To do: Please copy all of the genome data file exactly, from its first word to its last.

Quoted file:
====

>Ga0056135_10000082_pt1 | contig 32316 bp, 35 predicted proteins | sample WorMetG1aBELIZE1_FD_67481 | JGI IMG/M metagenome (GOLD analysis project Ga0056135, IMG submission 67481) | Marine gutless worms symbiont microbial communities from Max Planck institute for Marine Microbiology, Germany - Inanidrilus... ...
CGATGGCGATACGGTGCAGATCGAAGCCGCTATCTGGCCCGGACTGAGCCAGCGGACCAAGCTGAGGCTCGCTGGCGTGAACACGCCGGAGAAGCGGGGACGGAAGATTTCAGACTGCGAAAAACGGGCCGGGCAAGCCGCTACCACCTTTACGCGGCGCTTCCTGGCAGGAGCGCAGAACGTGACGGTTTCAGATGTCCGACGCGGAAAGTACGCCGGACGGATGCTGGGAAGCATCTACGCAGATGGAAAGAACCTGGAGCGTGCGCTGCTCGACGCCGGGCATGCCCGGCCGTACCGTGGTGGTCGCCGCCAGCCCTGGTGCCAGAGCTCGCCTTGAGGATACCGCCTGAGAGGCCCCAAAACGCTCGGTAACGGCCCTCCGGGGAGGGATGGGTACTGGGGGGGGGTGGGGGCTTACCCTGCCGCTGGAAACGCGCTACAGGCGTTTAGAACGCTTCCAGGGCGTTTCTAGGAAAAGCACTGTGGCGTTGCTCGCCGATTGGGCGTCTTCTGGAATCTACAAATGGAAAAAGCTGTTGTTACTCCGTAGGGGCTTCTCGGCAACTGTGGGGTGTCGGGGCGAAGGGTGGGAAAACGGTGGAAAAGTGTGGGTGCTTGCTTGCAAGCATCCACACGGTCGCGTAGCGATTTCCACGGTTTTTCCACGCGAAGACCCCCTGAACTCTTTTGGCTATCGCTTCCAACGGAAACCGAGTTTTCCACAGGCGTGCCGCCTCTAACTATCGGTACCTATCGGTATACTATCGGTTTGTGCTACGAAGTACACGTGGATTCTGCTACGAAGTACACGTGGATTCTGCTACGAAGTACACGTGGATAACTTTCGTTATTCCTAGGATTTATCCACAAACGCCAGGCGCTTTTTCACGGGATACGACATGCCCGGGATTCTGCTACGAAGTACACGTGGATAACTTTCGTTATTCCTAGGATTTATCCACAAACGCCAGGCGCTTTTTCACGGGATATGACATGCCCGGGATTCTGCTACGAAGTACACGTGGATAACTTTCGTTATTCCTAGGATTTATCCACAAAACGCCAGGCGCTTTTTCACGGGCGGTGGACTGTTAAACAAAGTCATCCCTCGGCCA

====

>Ga0056135_10000082_pt1 | contig 32316 bp, 35 predicted proteins | sample WorMetG1aBELIZE1_FD_67481 | JGI IMG/M metagenome (GOLD analysis project Ga0056135, IMG submission 67481) | Marine gutless worms symbiont microbial communities from Max Planck institute for Marine Microbiology, Germany - Inanidrilus... ...
CGATGGCGATACGGTGCAGATCGAAGCCGCTATCTGGCCCGGACTGAGCCAGCGGACCAAGCTGAGGCTCGCTGGCGTGAACACGCCGGAGAAGCGGGGACGGAAGATTTCAGACTGCGAAAAACGGGCCGGGCAAGCCGCTACCACCTTTACGCGGCGCTTCCTGGCAGGAGCGCAGAACGTGACGGTTTCAGATGTCCGACGCGGAAAGTACGCCGGACGGATGCTGGGAAGCATCTACGCAGATGGAAAGAACCTGGAGCGTGCGCTGCTCGACGCCGGGCATGCCCGGCCGTACCGTGGTGGTCGCCGCCAGCCCTGGTGCCAGAGCTCGCCTTGAGGATACCGCCTGAGAGGCCCCAAAACGCTCGGTAACGGCCCTCCGGGGAGGGATGGGTACTGGGGGGGGGTGGGGGCTTACCCTGCCGCTGGAAACGCGCTACAGGCGTTTAGAACGCTTCCAGGGCGTTTCTAGGAAAAGCACTGTGGCGTTGCTCGCCGATTGGGCGTCTTCTGGAATCTACAAATGGAAAAAGCTGTTGTTACTCCGTAGGGGCTTCTCGGCAACTGTGGGGTGTCGGGGCGAAGGGTGGGAAAACGGTGGAAAAGTGTGGGTGCTTGCTTGCAAGCATCCACACGGTCGCGTAGCGATTTCCACGGTTTTTCCACGCGAAGACCCCCTGAACTCTTTTGGCTATCGCTTCCAACGGAAACCGAGTTTTCCACAGGCGTGCCGCCTCTAACTATCGGTACCTATCGGTATACTATCGGTTTGTGCTACGAAGTACACGTGGATTCTGCTACGAAGTACACGTGGATTCTGCTACGAAGTACACGTGGATAACTTTCGTTATTCCTAGGATTTATCCACAAACGCCAGGCGCTTTTTCACGGGATACGACATGCCCGGGATTCTGCTACGAAGTACACGTGGATAACTTTCGTTATTCCTAGGATTTATCCACAAACGCCAGGCGCTTTTTCACGGGATATGACATGCCCGGGATTCTGCTACGAAGTACACGTGGATAACTTTCGTTATTCCTAGGATTTATCCACAAAACGCCAGGCGCTTTTTCACGGGCGGTGGACTGTTAAACAAAGTCATCCCTCGGCCA